Operators and Overloading

Rust allows for a limited form of operator overloading. There are certain operators that are able to be overloaded. To support a particular operator between types, there’s a specific trait that you can implement, which then overloads the operator.

For example, the + operator can be overloaded with the Add trait:

use std::ops::Add;

#[derive(Debug)]
struct Point {
    x: i32,
    y: i32,
}

impl Add for Point {
    type Output = Point;

    fn add(self, other: Point) -> Point {
        Point { x: self.x + other.x, y: self.y + other.y }
    }
}

fn main() {
    let p1 = Point { x: 1, y: 0 };
    let p2 = Point { x: 2, y: 3 };

    let p3 = p1 + p2;

    println!("{:?}", p3);
}

In main, we can use + on our two Points, since we’ve implemented Add<Output=Point> for Point.

There are a number of operators that can be overloaded this way, and all of their associated traits live in the [std::ops]stdops module. Check out its documentation for the full list.

Implementing these traits follows a pattern. Let’s look at [Add]add in more detail:

# mod foo {
pub trait Add<RHS = Self> {
    type Output;

    fn add(self, rhs: RHS) -> Self::Output;
}
# }

There’s three types in total involved here: the type you impl Add for, RHS, which defaults to Self, and Output. For an expression let z = x + y, x is the Self type, y is the RHS, and z is the Self::Output type.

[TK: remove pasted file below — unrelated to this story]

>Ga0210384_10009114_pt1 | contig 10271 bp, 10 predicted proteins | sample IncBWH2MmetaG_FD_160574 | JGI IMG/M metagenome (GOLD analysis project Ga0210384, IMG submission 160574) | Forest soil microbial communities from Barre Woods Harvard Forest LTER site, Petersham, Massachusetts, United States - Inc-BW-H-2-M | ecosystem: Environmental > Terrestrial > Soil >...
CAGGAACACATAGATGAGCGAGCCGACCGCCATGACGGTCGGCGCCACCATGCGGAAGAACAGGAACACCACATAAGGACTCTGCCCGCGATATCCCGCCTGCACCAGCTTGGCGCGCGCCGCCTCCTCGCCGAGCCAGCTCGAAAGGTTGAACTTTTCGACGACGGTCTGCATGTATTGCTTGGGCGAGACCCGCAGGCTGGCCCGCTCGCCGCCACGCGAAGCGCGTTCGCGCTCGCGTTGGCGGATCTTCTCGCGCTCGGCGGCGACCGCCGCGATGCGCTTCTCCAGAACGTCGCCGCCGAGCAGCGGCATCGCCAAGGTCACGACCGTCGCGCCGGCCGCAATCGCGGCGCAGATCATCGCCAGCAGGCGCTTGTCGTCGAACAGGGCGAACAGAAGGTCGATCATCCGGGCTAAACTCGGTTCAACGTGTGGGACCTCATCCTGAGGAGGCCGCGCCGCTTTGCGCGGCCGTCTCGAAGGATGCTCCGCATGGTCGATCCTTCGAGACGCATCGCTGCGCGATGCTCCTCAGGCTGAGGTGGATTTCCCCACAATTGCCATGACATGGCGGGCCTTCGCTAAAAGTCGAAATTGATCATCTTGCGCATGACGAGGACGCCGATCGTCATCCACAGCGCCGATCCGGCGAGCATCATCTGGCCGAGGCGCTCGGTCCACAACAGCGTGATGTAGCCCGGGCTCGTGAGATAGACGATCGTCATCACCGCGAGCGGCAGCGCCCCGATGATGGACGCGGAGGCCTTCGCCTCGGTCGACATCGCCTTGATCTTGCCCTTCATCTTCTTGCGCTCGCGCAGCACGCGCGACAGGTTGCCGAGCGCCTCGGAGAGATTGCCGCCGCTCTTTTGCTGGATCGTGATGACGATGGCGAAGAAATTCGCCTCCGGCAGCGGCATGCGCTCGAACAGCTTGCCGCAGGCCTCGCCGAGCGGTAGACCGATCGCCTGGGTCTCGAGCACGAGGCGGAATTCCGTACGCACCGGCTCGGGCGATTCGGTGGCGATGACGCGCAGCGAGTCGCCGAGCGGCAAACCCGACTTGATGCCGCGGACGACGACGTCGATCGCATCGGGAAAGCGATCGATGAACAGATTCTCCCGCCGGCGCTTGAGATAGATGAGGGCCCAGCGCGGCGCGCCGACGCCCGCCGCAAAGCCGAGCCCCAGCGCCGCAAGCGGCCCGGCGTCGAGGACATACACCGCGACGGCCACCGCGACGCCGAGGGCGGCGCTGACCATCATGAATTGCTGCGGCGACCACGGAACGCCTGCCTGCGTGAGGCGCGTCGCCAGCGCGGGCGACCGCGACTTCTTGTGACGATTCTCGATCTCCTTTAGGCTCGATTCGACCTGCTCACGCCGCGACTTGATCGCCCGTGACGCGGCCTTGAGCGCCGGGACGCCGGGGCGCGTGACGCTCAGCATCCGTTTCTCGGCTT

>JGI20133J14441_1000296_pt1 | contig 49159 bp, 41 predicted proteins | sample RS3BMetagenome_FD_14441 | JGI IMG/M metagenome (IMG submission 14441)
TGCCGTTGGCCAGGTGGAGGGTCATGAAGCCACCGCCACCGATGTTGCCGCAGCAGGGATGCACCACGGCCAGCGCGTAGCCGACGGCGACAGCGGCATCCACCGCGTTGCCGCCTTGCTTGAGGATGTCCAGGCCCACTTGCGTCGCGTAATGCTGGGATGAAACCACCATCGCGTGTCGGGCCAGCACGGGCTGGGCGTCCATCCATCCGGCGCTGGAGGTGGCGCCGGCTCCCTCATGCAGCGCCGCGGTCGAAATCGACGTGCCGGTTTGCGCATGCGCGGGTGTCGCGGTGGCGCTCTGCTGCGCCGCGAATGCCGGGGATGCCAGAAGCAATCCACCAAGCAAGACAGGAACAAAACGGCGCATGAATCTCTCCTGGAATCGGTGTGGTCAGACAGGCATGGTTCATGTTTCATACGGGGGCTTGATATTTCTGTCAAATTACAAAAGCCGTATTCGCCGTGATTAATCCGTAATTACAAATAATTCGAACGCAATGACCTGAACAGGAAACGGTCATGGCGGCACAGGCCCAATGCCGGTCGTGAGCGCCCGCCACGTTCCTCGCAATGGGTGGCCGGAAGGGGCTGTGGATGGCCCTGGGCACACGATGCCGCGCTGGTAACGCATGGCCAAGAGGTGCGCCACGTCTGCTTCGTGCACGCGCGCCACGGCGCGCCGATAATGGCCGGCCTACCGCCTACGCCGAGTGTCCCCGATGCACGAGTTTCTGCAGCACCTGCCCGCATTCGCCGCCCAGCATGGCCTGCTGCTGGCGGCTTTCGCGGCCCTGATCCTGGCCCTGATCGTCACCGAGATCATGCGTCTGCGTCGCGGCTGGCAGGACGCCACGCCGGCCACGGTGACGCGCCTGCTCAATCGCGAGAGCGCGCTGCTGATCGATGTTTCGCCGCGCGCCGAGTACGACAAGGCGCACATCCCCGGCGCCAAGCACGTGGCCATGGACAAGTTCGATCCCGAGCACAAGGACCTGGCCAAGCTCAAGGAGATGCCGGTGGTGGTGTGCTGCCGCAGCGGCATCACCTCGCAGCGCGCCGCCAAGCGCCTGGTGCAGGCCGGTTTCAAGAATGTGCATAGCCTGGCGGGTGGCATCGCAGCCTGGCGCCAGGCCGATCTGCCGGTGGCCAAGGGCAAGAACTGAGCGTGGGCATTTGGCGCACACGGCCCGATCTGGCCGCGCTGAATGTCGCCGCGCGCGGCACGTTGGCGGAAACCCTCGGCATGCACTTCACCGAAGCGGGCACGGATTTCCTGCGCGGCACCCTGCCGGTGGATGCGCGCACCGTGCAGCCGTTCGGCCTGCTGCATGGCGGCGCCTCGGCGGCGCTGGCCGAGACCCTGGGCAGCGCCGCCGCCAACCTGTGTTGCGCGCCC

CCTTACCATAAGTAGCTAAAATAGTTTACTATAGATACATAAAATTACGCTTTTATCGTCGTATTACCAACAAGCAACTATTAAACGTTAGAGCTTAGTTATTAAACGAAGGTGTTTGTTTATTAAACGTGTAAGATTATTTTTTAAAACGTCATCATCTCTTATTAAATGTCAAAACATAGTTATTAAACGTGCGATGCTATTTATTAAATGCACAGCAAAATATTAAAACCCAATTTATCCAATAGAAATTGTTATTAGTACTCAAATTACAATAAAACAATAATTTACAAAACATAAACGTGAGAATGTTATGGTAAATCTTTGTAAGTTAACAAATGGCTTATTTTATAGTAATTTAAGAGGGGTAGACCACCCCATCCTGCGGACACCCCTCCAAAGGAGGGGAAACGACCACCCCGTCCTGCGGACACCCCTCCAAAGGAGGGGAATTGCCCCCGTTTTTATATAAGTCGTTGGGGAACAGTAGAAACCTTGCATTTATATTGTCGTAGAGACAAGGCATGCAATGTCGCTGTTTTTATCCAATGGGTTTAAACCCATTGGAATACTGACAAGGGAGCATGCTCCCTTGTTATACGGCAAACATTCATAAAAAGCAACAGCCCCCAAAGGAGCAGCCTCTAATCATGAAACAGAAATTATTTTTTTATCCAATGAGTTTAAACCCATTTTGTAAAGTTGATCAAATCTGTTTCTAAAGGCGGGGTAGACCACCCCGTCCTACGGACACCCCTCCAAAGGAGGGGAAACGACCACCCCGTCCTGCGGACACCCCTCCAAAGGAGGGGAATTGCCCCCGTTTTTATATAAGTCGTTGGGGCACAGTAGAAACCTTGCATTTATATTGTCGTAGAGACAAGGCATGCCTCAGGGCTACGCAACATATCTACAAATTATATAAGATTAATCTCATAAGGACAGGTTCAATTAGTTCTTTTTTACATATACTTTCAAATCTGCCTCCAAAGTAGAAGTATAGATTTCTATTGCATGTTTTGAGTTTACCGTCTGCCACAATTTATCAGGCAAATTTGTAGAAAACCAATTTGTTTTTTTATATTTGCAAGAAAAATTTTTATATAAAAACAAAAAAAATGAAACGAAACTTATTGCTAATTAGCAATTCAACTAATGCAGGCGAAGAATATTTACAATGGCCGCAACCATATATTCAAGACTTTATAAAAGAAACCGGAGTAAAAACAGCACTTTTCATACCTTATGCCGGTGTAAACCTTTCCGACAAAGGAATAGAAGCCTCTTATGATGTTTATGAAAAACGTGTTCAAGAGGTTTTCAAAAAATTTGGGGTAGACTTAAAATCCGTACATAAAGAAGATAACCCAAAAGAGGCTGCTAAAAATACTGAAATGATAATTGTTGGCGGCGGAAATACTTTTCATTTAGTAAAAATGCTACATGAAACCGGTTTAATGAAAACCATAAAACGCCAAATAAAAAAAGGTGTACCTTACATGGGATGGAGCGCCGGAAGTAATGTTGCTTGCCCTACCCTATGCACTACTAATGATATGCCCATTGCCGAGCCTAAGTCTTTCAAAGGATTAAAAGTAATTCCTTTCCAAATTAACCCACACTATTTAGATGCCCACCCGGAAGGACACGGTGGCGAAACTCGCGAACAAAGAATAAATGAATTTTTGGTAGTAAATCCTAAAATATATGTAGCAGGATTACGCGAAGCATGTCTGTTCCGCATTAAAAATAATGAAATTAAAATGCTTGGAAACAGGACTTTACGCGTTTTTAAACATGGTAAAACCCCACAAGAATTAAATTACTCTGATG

# struct Point;
# use std::ops::Add;
impl Add<i32> for Point {
    type Output = f64;

    fn add(self, rhs: i32) -> f64 {
        // add an i32 to a Point and get an f64
# 1.0
    }
}

will let you do this:

let p: Point = // ...
let x: f64 = p + 2i32;

Using operator traits in generic structs

Now that we know how operator traits are defined, we can define our HasArea trait and Square struct from the traits chapter more generically:

use std::ops::Mul;

trait HasArea<T> {
    fn area(&self) -> T;
}

struct Square<T> {
    x: T,
    y: T,
    side: T,
}

impl<T> HasArea<T> for Square<T>
        where T: Mul<Output=T> + Copy {
    fn area(&self) -> T {
        self.side * self.side
    }
}

fn main() {
    let s = Square {
        x: 0.0f64,
        y: 0.0f64,
        side: 12.0f64,
    };

    println!("Area of s: {}", s.area());
}

For HasArea and Square, we declare a type parameter T and replace f64 with it. The impl needs more involved modifications:

impl<T> HasArea<T> for Square<T>
        where T: Mul<Output=T> + Copy { ... }

The area method requires that we can multiply the sides, so we declare that type T must implement std::ops::Mul. Like Add, mentioned above, Mul itself takes an Output parameter: since we know that numbers don't change type when multiplied, we also set it to T. T must also support copying, so Rust doesn't try to move self.side into the return value.